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10 a.m. - 4 p.m. Charlestown

Music with Mr. Mike
10 a.m. - 11:45 a.m. Charlestown

1-3 Year Old Storytime
10 a.m. - 10:30 a.m. Westerly

Wild About Reading
10:30 a.m. - Noon Charlestown

Quilting Group
1 p.m. - 3 p.m. Charlestown

Djembe Drumming Class
6 p.m. - 7:30 p.m. Westerly

League of Women Voters of South County
7 p.m. - 8 p.m. Westerly

Free Income Tax help
9 a.m. - 1 p.m. Westerly

Music Together
9:30 a.m. - 10:30 a.m. Westerly

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Another private idea goes the bond route

The debate about whether the football field and the adjoining quad area at Westerly High School should be converted to turf from natural grass seems to be on a fast track, having gone before the school committee just recently before moving to the Town Council for consideration as a bond referendum item in April.

And it reminds us of another issue from a few years ago that went from a special interest group effort — complete with plans and promised donations from supporters — to townwide bond referendum. That issue was the plan to bury utilities in the Watch Hill section of town. The Watch Hill Fire District, the Watch Hill Conservancy and private donors were going to pay for that project at the outset. We wrote about the plan and the pledges for all to see. Time passed, the economy worsened, and suddenly that same plan resurfaced, but as a project of the town to be funded by a bond. After some push-back, the project was pulled.

The turf idea surfaced in 2011 as the idea of a group dedicated to raising “$900,000 to replace the high school football field’s natural grass with artificial turf,” to quote from our own story, published Oct. 9, 2011. Board member Jim Murano, who also was serving on the board at the time, brought the idea to his colleagues, speaking as a private citizen and a member of the group that initiated the plan. As presented, no taxpayer money would be used. Rather, the plan — a challenging undertaking with an aggressive goal — called for the group to lead a fundraising campaign over three years in hopes of generating the money from the private sector. The group, the Westerly Gridiron Association, went so far as to say the intent was not to ask for any money from the school or town budget.

As envisioned, this would be a worthy project and one to be celebrated. We imagine the Lions and Rotary and Elks and others getting behind the project, with everything from pasta suppers to special events.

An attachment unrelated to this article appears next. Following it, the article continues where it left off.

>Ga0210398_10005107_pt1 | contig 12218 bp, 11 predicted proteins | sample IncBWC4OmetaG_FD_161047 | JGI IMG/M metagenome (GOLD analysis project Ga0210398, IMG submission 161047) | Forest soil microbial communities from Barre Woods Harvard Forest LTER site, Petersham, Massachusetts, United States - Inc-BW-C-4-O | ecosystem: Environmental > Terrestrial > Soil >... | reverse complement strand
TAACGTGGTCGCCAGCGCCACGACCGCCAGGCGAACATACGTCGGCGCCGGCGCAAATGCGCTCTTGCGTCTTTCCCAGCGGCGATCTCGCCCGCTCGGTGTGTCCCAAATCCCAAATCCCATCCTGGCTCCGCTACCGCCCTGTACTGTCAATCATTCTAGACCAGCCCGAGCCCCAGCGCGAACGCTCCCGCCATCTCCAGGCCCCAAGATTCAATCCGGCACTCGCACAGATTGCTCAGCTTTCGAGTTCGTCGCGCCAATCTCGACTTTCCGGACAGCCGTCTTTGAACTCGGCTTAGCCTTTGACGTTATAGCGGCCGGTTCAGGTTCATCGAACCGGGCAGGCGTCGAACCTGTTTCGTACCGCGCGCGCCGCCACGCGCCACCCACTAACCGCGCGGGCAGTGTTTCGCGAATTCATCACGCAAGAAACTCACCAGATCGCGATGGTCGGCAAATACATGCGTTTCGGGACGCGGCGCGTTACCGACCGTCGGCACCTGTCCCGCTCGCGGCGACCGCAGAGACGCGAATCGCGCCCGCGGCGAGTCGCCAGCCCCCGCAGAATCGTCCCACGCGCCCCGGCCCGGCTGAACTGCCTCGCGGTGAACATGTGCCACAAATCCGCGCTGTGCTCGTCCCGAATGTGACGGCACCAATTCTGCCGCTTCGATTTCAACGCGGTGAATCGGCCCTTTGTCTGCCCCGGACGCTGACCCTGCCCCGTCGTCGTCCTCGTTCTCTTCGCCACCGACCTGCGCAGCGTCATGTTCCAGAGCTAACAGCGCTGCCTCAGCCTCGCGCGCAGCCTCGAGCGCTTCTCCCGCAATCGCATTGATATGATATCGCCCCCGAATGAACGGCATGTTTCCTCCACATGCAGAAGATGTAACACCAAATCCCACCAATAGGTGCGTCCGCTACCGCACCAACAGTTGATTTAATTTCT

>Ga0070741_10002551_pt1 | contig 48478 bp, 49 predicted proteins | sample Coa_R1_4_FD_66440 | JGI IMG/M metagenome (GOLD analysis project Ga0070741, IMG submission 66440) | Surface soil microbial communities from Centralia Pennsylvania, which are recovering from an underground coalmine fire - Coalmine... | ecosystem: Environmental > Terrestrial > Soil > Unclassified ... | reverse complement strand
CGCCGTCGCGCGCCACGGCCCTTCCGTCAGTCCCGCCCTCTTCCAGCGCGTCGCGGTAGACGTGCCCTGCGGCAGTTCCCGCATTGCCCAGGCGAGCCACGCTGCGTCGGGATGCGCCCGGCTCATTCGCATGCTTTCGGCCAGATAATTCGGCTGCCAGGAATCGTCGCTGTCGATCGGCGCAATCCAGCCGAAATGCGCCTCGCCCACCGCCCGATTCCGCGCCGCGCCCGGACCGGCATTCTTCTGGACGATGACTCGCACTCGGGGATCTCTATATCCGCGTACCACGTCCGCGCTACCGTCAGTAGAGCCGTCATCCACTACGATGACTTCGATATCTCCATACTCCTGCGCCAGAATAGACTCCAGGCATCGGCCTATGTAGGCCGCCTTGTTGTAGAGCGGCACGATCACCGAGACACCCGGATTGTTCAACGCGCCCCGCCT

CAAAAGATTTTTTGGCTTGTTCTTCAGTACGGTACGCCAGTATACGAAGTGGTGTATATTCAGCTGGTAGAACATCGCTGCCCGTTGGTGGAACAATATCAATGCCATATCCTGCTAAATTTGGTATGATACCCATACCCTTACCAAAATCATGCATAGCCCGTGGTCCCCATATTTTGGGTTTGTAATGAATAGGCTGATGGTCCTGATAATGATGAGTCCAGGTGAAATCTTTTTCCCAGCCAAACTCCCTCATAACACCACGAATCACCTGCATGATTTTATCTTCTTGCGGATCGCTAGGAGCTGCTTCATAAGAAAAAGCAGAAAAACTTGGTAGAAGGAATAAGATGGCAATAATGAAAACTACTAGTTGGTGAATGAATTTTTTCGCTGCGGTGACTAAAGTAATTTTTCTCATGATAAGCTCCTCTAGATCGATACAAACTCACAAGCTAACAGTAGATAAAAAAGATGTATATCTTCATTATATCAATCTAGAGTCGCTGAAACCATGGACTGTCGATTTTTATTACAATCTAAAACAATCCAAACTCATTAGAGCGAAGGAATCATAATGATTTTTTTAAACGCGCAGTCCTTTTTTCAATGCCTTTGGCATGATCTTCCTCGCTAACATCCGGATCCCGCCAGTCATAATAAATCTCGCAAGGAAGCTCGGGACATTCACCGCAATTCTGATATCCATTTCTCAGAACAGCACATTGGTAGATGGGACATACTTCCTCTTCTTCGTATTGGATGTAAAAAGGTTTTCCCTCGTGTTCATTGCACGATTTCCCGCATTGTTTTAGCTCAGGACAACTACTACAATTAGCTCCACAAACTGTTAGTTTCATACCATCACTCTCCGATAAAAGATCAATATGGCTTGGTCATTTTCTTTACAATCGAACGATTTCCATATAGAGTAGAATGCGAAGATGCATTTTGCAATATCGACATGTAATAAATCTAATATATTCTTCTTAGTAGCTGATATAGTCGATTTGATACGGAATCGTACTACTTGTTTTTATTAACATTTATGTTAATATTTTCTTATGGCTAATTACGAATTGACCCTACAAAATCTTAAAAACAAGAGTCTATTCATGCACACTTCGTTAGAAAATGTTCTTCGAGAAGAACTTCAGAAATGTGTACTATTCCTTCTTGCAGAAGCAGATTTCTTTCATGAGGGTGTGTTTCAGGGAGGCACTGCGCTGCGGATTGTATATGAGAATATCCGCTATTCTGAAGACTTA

But now, after a period of quiet on this issue, the turf field, with the addition of the quad, has come back center stage as a $2 million project requiring a 20-year bond — and with a bit of a crisis atmosphere attached: the field is in horrible shape; it gets so much use there’s never enough time for it to fully rejuvenate; maintenance is expensive; and a turf field will save the town $65,000 annually while freeing up 830 maintenance staff hours, according to athletic director Jamey Vetelino.

Some residents are concerned that the field project could take money away from badly needed repairs at the elementary schools. Just this week we ran a story about the decades-old problem of heating problems at State Street Elementary, and parents angry at temperatures that require coats and hats and at times relocating students to non-classroom areas for instruction when their classrooms are unbearably cold.

Stonington installed a turf field last summer. We suggest that Westerly leaders wait until their neighboring district goes through a full year with the field, maybe even two years, and then ask their neighbors to share hard numbers, and anecdotal information about how it’s going and how the expenses break down.

Student athletes have played muddy football and soccer games for decades. Switching from dirt and grass to a turf field just doesn’t seem like a crisis situation, especially when our elementary schools are in such tough shape. The Westerly Gridiron Association still wants to have a role in funding a turf field. We hope the group remains active and continues to pursue this project, which could be a great rallying point for the community.

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